Opinion

After Syrian missile strikes, questions remain about larger strategy

Last week, the United States delivered a strong message to Syrian President Bashar al-Assad by conducting a missile strike in retaliation to Assad’s grotesque chemical attack that left hundreds dead or wounded. Last week’s military strike once again left us questioning our unpredictable commander-in-chief’s intentions in Syria.

The timing of the strike seemed so sudden that anyone would think that this unapologetic display of force was a knee-jerk decision, especially from a man who in an October 2016 interview with Reuters claimed that military intervention against Assad’s regime would result in “World War III.” There appears to be no obvious indication that the strike was part of some larger strategy. And yet, he has now managed to gain favor among some of his fiercest critics in what looks like an unforeseen validation of his haphazard decision-making process.

One can assume that, much like Trump, these critics were moved by last week’s terrible images of children gasping for air and foaming at the mouth. Indeed, immediately after the attack, politicians on both sides of the spectrum were in resolute agreement that Assad had to be stopped.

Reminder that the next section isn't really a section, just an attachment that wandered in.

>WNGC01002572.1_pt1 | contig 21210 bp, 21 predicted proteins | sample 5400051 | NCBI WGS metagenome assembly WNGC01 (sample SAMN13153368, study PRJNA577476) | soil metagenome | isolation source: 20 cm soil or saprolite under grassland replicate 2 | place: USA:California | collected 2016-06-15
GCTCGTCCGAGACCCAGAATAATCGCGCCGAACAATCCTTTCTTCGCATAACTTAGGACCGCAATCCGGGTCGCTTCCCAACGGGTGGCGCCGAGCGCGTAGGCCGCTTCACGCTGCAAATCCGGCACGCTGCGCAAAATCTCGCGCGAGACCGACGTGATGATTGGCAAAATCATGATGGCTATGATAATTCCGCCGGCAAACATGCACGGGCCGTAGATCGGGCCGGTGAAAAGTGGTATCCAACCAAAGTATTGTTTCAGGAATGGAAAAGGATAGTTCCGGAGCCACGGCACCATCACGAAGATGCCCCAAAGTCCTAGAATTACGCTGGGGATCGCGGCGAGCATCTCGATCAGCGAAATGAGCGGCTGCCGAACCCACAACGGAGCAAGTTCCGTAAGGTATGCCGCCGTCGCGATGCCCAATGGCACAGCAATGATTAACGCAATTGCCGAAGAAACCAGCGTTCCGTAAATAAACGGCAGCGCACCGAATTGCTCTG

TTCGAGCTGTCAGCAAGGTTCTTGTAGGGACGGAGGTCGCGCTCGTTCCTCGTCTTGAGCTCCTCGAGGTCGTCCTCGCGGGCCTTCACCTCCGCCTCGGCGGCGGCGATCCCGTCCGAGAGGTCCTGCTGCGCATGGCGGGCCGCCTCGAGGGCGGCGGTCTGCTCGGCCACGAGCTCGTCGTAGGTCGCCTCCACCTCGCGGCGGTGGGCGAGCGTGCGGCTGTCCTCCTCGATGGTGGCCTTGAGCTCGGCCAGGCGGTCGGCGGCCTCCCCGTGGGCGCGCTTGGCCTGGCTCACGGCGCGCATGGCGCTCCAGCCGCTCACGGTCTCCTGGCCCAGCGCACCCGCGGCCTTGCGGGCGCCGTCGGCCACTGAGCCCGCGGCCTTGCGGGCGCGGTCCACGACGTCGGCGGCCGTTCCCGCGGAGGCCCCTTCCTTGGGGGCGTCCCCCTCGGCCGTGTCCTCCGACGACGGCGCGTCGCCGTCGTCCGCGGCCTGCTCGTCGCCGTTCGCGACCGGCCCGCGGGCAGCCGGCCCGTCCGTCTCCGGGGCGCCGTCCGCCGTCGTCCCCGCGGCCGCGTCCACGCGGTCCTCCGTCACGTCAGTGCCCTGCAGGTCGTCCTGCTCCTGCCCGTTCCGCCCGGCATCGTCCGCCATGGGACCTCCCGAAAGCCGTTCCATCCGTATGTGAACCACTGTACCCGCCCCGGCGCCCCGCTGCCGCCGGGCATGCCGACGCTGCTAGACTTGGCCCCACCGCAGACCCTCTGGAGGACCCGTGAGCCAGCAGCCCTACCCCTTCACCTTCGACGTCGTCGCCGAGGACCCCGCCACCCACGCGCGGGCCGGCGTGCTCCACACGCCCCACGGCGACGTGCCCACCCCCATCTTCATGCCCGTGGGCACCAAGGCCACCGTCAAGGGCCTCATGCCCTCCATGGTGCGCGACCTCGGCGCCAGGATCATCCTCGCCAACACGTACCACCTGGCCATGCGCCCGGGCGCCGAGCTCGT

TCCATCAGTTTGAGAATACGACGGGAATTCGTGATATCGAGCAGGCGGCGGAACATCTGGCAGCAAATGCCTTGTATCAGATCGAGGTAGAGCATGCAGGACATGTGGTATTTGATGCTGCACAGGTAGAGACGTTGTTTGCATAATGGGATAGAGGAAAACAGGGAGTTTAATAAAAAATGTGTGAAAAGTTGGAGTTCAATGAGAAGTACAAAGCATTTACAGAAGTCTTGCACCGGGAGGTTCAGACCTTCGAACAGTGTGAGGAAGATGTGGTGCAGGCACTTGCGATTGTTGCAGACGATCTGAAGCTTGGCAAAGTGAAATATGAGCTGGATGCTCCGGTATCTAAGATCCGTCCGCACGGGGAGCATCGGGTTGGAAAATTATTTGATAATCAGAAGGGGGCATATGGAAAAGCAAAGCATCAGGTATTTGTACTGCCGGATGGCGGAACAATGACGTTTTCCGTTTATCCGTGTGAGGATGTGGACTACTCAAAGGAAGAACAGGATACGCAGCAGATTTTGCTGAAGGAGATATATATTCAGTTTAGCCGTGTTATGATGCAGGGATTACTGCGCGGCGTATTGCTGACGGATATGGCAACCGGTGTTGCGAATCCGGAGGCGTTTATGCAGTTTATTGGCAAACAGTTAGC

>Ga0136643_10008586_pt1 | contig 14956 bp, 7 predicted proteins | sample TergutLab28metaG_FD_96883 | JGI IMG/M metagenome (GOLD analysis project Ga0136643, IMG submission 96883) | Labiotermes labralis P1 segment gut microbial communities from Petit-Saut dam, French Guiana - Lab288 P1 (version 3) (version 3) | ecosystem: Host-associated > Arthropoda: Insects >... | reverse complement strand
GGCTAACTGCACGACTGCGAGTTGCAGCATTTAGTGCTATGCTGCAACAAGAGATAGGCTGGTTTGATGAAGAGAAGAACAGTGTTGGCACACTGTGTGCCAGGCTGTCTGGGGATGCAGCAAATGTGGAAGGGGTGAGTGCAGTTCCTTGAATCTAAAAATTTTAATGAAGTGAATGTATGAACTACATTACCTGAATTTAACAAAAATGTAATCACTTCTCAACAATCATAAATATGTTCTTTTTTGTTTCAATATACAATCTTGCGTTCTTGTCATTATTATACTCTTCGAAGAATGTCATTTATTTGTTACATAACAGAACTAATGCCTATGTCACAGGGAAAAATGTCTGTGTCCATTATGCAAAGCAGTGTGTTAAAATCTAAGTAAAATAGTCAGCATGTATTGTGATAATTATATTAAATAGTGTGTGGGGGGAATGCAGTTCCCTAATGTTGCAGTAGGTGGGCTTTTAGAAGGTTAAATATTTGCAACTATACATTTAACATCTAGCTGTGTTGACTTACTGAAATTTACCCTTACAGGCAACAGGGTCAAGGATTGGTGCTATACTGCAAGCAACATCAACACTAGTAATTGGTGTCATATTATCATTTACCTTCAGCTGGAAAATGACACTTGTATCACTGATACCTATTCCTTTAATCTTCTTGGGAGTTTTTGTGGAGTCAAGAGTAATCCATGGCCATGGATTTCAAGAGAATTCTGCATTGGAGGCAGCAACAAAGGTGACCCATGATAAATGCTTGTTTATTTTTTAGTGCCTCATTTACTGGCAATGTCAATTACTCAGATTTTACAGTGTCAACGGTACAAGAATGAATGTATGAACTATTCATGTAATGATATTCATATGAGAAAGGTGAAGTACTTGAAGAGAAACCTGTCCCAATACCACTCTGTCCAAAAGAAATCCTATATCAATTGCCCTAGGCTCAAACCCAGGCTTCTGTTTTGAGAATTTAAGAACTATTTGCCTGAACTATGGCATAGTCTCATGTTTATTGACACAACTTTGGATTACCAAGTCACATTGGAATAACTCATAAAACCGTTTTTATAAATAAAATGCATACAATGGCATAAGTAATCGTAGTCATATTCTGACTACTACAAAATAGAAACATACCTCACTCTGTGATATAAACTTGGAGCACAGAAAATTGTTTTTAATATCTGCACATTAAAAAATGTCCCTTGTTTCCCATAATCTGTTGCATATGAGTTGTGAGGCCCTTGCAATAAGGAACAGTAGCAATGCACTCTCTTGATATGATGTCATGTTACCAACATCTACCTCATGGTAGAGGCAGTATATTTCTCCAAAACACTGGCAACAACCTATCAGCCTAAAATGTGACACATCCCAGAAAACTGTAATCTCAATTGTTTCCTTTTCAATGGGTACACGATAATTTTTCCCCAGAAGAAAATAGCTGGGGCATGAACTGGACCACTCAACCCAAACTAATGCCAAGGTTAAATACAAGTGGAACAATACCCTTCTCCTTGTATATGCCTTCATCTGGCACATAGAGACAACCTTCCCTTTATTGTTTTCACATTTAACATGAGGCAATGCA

At this point, a war against Assad’s government almost seems inevitable. Moments after last week’s attack, Trump tried to make his case with convincingly poignant talk of dead children and the unquestionable need for the United States to take action in Syria. I believe that very few would argue that the world should turn a blind eye to the carnage in the Middle East, but, given the president’s shoddy track record on aiding refugees fleeing from said carnage, one can only stop and wonder if Trump really deserves any points for humanitarianism. After his many failed attempts at an indefinite ban of Syrian refugees, it has become obvious that his intentions aren’t always as clear-cut as we may want them to be.

Nevertheless, here we are, in the midst of a new phase in the already chaotic Syrian Civil War. One can only hope that the recent strike was not an immediate emotional reaction from the president. Anything less than a carefully planned strategy would be a fool’s errand. Toppling the Assad regime without taking the potential consequences into full consideration could further destabilize the Middle East in ways we have never seen before. We already left a rather prodigious mess after the war in Iraq. Let’s not create another one.

Israel Aragon Bravo is a sophomore majoring in psychology.

April 12, 2017

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Israel Aragon Bravo


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